Bob Dylan, who often waxes a first or second take and reacts to recording studios by largely ignoring their contents, has previously sometimes sacrificed musical prowess for the sake of spontaneity. On his new Desire, however, a pervasively informal mood enhances the material’s potency. Don DeVito’s passive production, Howie Wyeth’s casual drumming, and the frequently out-of-sync vocals by Dylan and Emmylou Harris lend an intriguing ambiance to the proceedings that extra hours in the studio and a penchant for dial-twisting might well have destroyed.
The material, which proves as fascinating as Dylan’s idiosyncratic approach to recording, further benefits from the singer’s close collaboration with both his new band and theatrical director Jacques Levy (best known in rock circles for his work with Roger McGuinn on songs like “Chestnut Mare”).
The group, which in addition to Harris and Wyeth includes bassist Rob Stoner and violinist Scarlet Rivera, constitutes the most spirited, sympathetic Dylan backup crew this side of the Band. And Levy, who co-wrote seven of the nine tunes here, contributed much to their narrative strength while never tampering with Dylan’s trademark style.
“Hurricane,” the singer’s impassioned defense of imprisoned boxer Rubin (Hurricane) Carter, opens the album on an effusive, high-powered note. The song evidences the same sort of moral indignation that fueled “Idiot Wind,” “Masters of War,” “George Jackson,” and the unreleased “Who Killed Davey Moore?” From another artist, such self-righteousness might be inexcusable; but Dylan, whose outrage is as much the point here as the Carter case itself, scores an unqualified success.
Desire‘s equally satisfying second track, “Isis,” constitutes the most cryptic of the album’s three odes to women. Replete with layers of captivating parables, the song describes a protagonist who searches for “the world’s biggest necklace” and tells his lover that “what drives me to you, drives me insane.”
Though the funereal “One More Cup of Coffee” certainly has its moments, that tune and “Mozambique,” a relatively vacuous travelogue, let down the listener who has been entranced by “Hurricane” and “Isis.” But “Oh, Sister,” a prayer-like plea for a lover’s understanding, provides the side with an extremely emotive conclusion.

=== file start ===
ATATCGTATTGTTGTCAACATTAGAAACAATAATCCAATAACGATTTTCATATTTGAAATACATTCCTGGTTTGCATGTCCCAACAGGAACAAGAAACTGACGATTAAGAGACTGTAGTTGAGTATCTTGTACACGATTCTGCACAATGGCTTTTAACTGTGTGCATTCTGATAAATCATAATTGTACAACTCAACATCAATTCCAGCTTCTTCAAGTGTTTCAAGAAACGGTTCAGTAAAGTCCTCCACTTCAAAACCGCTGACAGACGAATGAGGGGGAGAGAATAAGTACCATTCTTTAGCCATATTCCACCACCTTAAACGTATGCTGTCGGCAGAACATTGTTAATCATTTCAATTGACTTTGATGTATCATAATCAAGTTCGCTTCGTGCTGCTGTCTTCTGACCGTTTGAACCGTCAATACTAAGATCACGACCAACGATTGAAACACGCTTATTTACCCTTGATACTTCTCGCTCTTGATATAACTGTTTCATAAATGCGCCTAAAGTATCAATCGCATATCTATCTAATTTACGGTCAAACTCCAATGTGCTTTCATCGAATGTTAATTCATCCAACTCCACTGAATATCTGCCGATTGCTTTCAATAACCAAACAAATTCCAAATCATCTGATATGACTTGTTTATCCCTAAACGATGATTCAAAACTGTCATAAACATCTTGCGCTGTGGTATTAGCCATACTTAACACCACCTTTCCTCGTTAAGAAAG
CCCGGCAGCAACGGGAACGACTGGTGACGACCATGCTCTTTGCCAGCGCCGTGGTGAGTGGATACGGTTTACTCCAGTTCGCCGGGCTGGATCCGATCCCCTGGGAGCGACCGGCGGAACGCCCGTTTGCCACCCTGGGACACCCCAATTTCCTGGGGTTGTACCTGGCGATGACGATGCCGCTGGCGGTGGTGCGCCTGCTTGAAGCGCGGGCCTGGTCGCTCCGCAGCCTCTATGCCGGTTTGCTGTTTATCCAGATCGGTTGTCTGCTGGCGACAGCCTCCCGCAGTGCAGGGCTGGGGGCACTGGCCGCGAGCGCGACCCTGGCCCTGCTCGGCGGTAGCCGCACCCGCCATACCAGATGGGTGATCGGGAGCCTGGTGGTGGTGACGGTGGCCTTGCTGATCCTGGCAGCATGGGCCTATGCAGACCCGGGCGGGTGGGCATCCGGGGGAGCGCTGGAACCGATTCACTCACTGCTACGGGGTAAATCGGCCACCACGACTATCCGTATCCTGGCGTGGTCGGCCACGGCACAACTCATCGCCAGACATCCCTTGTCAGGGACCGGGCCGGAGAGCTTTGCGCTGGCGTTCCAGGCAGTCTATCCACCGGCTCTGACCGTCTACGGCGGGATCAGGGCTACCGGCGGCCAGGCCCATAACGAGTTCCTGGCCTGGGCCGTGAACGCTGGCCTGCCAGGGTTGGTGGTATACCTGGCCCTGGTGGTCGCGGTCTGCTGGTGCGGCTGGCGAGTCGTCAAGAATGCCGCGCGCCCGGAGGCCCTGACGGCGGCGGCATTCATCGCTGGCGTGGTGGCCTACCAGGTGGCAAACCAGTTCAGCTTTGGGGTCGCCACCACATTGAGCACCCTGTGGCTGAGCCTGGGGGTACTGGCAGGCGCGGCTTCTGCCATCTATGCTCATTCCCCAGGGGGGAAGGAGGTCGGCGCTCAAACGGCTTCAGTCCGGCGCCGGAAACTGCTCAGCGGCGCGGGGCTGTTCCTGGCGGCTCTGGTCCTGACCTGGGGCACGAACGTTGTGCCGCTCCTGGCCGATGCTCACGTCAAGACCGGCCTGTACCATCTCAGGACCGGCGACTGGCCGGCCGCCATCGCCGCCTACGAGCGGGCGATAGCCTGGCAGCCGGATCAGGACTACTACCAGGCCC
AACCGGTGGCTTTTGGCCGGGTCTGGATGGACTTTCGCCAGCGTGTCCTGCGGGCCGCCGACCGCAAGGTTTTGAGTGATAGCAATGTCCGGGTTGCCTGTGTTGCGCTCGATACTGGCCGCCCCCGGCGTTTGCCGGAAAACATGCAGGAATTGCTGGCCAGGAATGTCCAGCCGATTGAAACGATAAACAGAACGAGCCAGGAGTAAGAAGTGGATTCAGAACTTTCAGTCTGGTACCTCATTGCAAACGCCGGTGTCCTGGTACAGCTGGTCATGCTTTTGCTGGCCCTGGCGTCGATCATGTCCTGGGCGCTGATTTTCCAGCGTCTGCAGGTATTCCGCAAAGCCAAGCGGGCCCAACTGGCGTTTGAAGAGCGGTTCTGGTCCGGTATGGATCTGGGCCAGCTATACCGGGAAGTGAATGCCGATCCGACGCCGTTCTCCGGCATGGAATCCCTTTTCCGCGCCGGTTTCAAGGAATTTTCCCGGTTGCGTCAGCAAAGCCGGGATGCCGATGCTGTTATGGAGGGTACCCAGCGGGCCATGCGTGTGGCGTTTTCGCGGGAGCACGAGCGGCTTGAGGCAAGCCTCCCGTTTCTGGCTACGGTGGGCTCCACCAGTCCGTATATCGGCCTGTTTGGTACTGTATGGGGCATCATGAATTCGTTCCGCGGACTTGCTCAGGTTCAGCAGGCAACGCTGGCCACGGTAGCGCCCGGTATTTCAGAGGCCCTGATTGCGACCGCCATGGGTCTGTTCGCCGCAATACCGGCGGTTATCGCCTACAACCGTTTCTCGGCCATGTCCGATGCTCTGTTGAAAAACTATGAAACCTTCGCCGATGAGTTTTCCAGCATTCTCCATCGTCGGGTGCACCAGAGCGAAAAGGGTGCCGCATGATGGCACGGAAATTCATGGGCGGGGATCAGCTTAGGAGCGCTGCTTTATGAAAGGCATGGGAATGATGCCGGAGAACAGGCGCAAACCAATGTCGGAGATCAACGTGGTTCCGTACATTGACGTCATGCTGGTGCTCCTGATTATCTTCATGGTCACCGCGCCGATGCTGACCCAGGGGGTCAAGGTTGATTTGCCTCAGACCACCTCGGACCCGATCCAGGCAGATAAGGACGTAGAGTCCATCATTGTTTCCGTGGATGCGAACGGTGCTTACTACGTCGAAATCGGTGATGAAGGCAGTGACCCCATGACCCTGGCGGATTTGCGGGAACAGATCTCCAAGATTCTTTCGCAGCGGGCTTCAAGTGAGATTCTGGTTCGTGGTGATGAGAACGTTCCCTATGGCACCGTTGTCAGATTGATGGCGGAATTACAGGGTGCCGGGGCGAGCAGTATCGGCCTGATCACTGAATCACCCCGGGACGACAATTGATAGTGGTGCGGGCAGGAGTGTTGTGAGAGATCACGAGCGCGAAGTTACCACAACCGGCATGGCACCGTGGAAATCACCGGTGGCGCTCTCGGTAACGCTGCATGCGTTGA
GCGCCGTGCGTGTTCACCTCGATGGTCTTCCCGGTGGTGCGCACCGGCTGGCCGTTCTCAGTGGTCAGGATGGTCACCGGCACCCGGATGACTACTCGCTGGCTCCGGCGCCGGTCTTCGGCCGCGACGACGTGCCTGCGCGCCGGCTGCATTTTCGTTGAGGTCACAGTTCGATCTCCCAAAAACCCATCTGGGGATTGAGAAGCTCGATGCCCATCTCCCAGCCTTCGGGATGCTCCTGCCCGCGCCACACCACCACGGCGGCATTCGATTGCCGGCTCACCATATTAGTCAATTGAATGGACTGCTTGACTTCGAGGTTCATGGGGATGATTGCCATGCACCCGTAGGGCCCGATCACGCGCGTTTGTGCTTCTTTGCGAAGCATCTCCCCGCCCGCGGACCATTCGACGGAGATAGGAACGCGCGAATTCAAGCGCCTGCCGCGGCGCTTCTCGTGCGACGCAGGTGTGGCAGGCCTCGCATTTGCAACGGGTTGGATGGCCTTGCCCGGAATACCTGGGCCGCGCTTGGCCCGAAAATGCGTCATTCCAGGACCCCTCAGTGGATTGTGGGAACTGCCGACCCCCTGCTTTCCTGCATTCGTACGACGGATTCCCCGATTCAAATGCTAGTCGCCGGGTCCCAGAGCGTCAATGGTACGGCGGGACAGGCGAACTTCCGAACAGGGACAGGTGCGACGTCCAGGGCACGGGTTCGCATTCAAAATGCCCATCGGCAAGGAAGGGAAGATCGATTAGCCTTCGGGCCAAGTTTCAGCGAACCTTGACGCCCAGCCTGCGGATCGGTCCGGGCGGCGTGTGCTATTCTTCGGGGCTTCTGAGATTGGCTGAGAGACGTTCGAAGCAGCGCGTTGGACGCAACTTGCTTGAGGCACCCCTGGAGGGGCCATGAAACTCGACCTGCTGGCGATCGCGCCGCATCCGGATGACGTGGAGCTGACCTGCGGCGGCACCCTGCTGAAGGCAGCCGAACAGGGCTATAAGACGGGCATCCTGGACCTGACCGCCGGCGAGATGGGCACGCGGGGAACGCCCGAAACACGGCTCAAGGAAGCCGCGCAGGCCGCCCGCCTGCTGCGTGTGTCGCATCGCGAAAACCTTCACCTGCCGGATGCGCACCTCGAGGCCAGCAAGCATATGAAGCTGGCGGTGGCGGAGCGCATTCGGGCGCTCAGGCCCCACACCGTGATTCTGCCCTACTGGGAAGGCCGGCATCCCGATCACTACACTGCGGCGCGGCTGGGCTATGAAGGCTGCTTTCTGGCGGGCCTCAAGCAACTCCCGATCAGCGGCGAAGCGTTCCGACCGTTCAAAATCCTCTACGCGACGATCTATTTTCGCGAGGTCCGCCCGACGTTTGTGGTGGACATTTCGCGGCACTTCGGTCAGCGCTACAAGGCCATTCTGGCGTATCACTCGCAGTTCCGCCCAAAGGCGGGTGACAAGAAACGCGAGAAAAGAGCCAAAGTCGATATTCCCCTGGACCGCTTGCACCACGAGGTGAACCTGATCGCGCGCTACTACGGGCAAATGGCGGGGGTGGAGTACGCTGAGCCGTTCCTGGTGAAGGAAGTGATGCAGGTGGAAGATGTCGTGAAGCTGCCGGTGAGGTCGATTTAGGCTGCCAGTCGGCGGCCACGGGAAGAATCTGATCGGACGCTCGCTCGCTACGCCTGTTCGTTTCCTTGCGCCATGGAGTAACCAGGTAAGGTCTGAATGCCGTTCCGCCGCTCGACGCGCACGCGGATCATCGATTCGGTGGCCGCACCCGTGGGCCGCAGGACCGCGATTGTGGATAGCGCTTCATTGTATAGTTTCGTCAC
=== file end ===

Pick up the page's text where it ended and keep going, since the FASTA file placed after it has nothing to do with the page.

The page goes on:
“Joey,” the haunting song that opens side two, can be classified as an outlaw epic, but there ends the similarity between “Hurricane” and that number. While the former tune remains faithful to the facts that inspired it and makes an earnest cast for Rubin Carter, “Joey” only ostensibly concerns mobster Gallo. Conveniently eschewing mention of the crime figure’s less-likable activities (e.g., his alleged involvement in the public execution of Joe Colombo), Dylan lauds the man’s sensitivity and paints a wholly sympathetic portrait.
“Joey,” the haunting song that opens side two, can be classified as an outlaw epic, but there ends the similarity between “Hurricane” and that number.
That Gallo’s well-known exploits do not mirror Dylan’s tale dampens “Joey”‘s effectiveness; and had the singer formed the song around a more obscure figure, its brilliant lyrics and arresting chorus would probably have been palatable to a larger audience. Nevertheless, because the object of the canonization turns out to be not Gallo but a clear product of mythmaker Dylan’s fertile imagination, those critics who dismiss the tune on factual grounds seem to me to be missing the singer’s intentions.
Consider, for a moment, “John Wesley Harding,” which presented that outlaw as a “friend to the poor” who “was never known to make a foolish move” and “was never known to hurt an honest man.” In fact, Hardin (Dylan added the “g”) killed a black man at age 15, committed other not-so-nice crimes over the next 11 years, and, foolish move or not, wound up spending 16 years in the can.
Choosing Hardin’s story for raw material because the name “fits right in tempo . . . just what I had at hand,” Dylan consciously mingled fact with fiction to create the mythical character he wanted to evoke. And I suspect he did the same with “Joey.”
“Romance in Durango,” the next track, continues the fascination with outlaws. Though only a minor success, it interestingly recalls Dylan’s 1973 role in Pat Garrett and Billy the Kid and forms a neat segue to the first-rate “Black Diamond Bay.”
That rocker, a bizarre mystery with a surprise ending, might be thought of as this album’s “Lily, Rosemary and the Jack of Hearts.” Set in a Caribbean hotel, it introduces a series of crazed, furtive characters who meet their ends when a volcano explodes and the island sinks into the sea. Next thing you know, Dylan himself has entered the story: at home in L.A., he is drinking a beer, watching Walter Cronkite and . . . well, you’ll hear the rest.
To close this remarkable, hour-long album, Dylan serves up an appropriately remarkable song. “Sara,” for the singer’s wife, might be his most beautiful love tune yet; containing references to their children and the line “writing ‘Sad-Eyed Lady of the Lowlands’ for you,” it certainly constitutes his most openly confessional number to date.
The first time I heard Desire, I shook my head, more than a bit amazed, and muttered, “He’s done it again.” I still feel that way. And I hope he keeps doing it.